## Cardinalic flaw of Riemann integral

I have learnt that integral is the Riemann sum of infinite rectangle, that:
Ʃ$^{n=1}_{∞}$f(xi)Δxi = ∫$^{b}_{a}$f(x)dx
However, I think that (a,b) is the continuous interval, so the number of rectangle should be c instead of $\aleph$0 (cardinality of natural number N).
So I wonder whether there are some problem that this definition is not valid anymore.
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 Recognitions: Science Advisor How so? The oo you're using is the countable infinity. An uncountable sum will necessarily diverge , unless only countably-many are non-zero. Still, good question. Edit: after reading SteveL's comment, I guess I should be more precise: The limit in the sum you describe is a limit as you approach countable infinity; so you are selecting one point x_i* in each subinterval , and , as N-->oo (countable infinity) there is a bijection between the number of rectangles and the x_i* you choose. Since the x_i* are indexed by countable infinity, so are the rectangles.
 Recognitions: Science Advisor Each Δxi is a continuum - there is no contradiction.

## Cardinalic flaw of Riemann integral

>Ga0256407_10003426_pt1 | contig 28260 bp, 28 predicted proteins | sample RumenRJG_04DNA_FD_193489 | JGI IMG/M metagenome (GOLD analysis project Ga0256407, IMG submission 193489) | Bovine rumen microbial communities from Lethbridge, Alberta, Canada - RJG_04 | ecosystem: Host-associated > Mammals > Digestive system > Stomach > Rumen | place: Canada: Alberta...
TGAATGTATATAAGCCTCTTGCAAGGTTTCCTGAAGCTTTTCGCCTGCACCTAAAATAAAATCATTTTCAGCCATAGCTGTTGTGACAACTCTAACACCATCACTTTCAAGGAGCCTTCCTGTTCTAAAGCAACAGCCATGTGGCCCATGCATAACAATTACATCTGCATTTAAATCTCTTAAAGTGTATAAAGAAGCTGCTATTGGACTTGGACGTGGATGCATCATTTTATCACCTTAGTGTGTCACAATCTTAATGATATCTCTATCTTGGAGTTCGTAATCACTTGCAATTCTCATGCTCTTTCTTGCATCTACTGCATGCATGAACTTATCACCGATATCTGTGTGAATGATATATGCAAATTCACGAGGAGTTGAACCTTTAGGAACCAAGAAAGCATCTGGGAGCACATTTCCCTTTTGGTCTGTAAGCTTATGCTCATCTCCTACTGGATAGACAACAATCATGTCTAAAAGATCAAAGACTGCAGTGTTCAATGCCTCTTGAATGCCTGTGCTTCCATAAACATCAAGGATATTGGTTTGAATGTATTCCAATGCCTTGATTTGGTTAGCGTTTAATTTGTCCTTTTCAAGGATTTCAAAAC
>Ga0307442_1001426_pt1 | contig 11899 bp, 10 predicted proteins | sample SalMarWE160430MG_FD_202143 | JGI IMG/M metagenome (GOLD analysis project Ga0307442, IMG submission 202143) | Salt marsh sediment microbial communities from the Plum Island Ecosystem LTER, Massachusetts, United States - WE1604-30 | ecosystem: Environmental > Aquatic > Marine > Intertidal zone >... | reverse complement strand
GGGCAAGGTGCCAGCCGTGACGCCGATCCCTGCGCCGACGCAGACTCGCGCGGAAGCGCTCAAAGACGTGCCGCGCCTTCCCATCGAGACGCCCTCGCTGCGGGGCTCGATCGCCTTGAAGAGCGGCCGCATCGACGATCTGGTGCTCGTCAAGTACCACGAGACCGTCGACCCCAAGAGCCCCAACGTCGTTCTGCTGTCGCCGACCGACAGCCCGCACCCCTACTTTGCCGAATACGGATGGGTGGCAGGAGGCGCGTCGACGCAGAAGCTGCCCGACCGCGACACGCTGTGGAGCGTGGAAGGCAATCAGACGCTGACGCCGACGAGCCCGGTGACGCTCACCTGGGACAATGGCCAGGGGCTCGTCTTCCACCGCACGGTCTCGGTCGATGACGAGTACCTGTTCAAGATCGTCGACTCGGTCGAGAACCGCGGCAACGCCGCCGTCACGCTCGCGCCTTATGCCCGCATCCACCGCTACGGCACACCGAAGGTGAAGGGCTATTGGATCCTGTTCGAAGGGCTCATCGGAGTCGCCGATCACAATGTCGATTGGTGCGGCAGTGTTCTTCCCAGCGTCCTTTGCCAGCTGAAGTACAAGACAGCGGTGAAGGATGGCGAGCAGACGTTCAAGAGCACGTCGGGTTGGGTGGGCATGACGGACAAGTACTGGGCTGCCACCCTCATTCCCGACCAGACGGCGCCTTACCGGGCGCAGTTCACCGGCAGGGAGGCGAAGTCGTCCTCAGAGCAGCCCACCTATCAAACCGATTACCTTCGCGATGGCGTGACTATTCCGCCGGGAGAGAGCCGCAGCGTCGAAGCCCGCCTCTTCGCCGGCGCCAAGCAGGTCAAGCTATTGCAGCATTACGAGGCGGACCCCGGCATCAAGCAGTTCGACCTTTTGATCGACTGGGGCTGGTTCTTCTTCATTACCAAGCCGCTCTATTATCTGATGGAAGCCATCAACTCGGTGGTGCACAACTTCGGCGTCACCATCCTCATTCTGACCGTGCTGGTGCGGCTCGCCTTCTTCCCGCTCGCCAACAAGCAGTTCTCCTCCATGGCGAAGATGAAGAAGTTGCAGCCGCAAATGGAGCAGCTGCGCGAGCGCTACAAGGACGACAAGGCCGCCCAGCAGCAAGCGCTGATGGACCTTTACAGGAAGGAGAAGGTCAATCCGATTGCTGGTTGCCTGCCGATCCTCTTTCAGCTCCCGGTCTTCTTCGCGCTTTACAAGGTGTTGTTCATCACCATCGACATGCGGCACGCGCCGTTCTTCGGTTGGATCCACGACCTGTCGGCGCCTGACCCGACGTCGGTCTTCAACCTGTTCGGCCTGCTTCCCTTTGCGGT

Quote by pyfgcr I have learnt that integral is the Riemann sum of infinite rectangle, that: Ʃ$^{n=1}_{∞}$f(xi)Δxi = ∫$^{b}_{a}$f(x)dx
I'm a little confused about this definition. Typically the Riemann integral is the limit of Riemann sums, each one of which is a finite sum over a partition of the interval. Each partition is a finite set of subintervals.

There is no infinite sum such as you've notated. Is this a definition you saw in class or in a book?
 Thanks for explanation, I have understood. And I mean it's the limit of finite sum, but I am a bit lazy so I remove the limit part for convenience.

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 that: Ʃ$^{n=1}_{∞}$f(xi)Δxi = ∫$^{b}_{a}$f(x)dx However, I think that (a,b) is the continuous interval, so the number of rectangle should be c instead of $\aleph$0 (cardinality of natural number N). So I wonder whether there are some problem that this definition is not valid anymore.